Author Topic: prioritizing among low-interest debt  (Read 568 times)

egdebtfree

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prioritizing among low-interest debt
« on: November 24, 2017, 09:00:12 PM »
Hello!
I am in the middle of my goal to be debt-free before age 35 (I'll be 33 next month... two years to go!) I have no credit card debt, own my car outright, and have paid off my high-interest student debt. My highest-interest debt at the moment is a $95,000 consolidated student loan that I refinanced to 4.7% (DISCLAIMER: yes, this is HUGE debt-- I'm a health care professional... I graduated with $210k of student loan debt from undergrad and graduate schools, now down to $110k). My next highest-interest debt is $25,000 at 4.5% interest, which was from a home equity loan I took out when I uncovered significant water damage in my condo and insurance only covered half of the costs necessary to repair the work (and I did not want to liquidate a savings investment account that earns closer to 7-8% on average to fund the repairs).

So I write to the Mustachians out there to ask: do I continue to make extra payments on my highest-interest loan, or is it better to get the home equity loan paid off first? I earn too much income to qualify for any tax credits for student loan interest.

Thank you for your thoughts!

MDM

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Re: prioritizing among low-interest debt
« Reply #1 on: November 24, 2017, 09:37:05 PM »
...I did not want to liquidate a savings investment account that earns closer to 7-8% on average to fund the repairs.
If you expect that historical performance to continue, why pay faster on any ~4.6% loans?

Catbert

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Re: prioritizing among low-interest debt
« Reply #2 on: November 25, 2017, 09:20:28 AM »
The difference between 4.5% and 4.7% is negligible so I would work on the home equity loan.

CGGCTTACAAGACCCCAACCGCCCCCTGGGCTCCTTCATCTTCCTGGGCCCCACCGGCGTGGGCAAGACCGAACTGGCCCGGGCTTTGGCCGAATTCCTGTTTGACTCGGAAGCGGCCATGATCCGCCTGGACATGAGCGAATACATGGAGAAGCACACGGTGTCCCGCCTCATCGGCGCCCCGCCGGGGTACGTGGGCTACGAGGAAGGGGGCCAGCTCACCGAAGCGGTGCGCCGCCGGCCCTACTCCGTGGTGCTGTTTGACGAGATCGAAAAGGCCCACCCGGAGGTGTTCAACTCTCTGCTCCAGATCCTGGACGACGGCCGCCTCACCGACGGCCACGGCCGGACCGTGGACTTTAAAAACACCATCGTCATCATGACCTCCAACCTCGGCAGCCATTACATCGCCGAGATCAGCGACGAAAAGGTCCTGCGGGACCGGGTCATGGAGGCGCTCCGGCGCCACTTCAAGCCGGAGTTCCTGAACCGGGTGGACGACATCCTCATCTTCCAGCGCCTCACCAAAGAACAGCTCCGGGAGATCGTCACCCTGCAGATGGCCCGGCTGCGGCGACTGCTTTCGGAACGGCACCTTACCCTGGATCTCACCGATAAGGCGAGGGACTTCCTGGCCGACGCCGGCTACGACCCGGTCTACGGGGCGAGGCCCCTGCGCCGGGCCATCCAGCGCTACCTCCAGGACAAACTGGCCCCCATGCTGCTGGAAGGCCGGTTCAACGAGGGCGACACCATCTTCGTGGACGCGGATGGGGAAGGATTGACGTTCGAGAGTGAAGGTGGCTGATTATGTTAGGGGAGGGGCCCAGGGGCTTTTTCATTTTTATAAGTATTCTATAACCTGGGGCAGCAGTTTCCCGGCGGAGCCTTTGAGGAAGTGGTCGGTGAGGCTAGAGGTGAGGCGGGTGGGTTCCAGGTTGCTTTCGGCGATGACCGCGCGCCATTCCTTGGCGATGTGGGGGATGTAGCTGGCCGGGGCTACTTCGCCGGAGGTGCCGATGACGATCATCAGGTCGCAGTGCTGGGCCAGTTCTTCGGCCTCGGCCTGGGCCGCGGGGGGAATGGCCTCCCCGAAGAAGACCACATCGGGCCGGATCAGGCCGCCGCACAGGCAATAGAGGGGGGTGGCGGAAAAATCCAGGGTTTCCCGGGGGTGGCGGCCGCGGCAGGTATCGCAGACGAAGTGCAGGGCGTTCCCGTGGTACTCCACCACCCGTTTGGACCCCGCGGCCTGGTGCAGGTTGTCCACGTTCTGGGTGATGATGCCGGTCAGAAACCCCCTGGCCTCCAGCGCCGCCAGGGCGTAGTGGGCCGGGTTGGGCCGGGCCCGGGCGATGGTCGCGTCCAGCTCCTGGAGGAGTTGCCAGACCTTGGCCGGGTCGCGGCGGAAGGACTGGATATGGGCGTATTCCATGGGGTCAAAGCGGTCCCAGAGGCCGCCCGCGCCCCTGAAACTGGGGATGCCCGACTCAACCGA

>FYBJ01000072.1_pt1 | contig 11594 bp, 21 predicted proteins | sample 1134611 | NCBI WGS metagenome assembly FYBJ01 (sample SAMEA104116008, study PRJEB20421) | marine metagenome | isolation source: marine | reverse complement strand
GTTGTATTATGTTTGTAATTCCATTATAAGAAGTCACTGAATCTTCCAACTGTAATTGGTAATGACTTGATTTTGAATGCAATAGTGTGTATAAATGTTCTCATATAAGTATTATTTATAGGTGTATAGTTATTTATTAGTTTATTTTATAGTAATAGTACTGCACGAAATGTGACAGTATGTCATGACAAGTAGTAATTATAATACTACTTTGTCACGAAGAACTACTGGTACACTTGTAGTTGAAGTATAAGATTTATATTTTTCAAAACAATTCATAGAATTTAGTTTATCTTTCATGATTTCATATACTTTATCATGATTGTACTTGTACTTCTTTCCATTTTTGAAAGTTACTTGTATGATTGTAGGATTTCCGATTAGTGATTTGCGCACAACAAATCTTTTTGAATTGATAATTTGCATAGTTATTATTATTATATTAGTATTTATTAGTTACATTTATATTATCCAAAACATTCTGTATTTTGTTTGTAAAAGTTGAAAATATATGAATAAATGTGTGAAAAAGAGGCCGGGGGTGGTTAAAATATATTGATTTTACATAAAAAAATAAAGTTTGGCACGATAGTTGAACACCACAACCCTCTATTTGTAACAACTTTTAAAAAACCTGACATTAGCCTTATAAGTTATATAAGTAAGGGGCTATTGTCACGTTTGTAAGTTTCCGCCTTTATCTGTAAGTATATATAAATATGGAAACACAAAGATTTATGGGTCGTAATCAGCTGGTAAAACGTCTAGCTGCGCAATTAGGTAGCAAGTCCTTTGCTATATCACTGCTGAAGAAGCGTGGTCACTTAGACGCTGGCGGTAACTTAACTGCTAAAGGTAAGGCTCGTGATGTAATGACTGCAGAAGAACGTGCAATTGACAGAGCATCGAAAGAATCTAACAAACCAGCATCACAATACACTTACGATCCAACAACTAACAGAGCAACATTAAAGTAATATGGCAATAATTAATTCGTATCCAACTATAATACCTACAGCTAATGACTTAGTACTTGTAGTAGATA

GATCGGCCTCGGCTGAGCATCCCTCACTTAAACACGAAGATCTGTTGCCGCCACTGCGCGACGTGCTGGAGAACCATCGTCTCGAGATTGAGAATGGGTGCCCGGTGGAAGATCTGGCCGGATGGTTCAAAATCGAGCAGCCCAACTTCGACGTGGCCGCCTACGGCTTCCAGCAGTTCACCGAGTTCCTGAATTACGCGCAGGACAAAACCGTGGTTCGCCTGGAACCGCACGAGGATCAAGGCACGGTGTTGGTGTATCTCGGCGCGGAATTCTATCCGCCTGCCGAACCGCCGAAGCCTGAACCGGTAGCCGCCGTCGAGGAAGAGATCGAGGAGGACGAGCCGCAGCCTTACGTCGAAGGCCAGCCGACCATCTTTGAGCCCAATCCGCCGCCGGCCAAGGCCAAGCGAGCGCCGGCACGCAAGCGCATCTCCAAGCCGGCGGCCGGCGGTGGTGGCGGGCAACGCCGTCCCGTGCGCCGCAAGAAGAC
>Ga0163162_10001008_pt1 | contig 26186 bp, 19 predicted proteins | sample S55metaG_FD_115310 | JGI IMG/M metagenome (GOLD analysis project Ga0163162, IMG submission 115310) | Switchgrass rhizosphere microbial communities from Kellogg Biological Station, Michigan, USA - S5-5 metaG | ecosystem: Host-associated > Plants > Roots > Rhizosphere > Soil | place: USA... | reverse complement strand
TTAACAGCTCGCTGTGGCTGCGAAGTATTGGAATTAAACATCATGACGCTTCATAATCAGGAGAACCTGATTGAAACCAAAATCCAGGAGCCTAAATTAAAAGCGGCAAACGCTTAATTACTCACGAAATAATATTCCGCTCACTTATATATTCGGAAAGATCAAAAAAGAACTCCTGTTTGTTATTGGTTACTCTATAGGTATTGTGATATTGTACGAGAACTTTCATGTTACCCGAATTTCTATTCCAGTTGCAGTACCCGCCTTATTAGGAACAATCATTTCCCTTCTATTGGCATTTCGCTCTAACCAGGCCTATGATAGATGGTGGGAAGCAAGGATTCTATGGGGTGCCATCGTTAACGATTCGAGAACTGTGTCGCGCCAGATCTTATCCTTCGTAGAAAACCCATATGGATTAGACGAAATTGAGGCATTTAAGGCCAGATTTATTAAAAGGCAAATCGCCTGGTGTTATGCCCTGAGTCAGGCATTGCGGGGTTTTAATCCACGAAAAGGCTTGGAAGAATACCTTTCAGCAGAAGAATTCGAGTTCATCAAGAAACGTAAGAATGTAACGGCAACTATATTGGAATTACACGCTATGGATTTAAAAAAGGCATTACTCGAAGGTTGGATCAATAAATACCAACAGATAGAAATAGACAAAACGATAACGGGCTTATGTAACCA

Dicey

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Re: prioritizing among low-interest debt
« Reply #3 on: November 25, 2017, 09:42:40 AM »
Prioritize any loans that do not have fixed interest rates.
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Malkynn

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Re: prioritizing among low-interest debt
« Reply #4 on: November 25, 2017, 11:11:02 AM »
...I did not want to liquidate a savings investment account that earns closer to 7-8% on average to fund the repairs.
If you expect that historical performance to continue, why pay faster on any ~4.6% loans?

Because as medical professionals we often are self employed with little to no job security and high risk of losing income completely if we get ill or injured. Depending on how procedural the personís profession is, the risk can be astronomical. For my first 3 years, had I broken a finger or gotten a bad sprain, I would have been in serious financial trouble.

OP, if both are LOCs then it really doesnít matter because itís all movable money in the end.
My student loan is a loan, not an LOC, so I canít access any of it for cash flow if needed, and it has a repayment schedule, not just interest payments as a minimum payment.

So yeah, it really depends on what your risk is with your career (some medical professionals could still work if they lost an eye, an arm and a leg others like me canít work with a sprained finger) and how your student debt is structured (Revolving credit/LOC vs fixed repayment schedule).

Debt vs investment is always just a question of which pays more in the end. Risk tolerance is a significant factor as well, especially for certain careers.


MDM

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Re: prioritizing among low-interest debt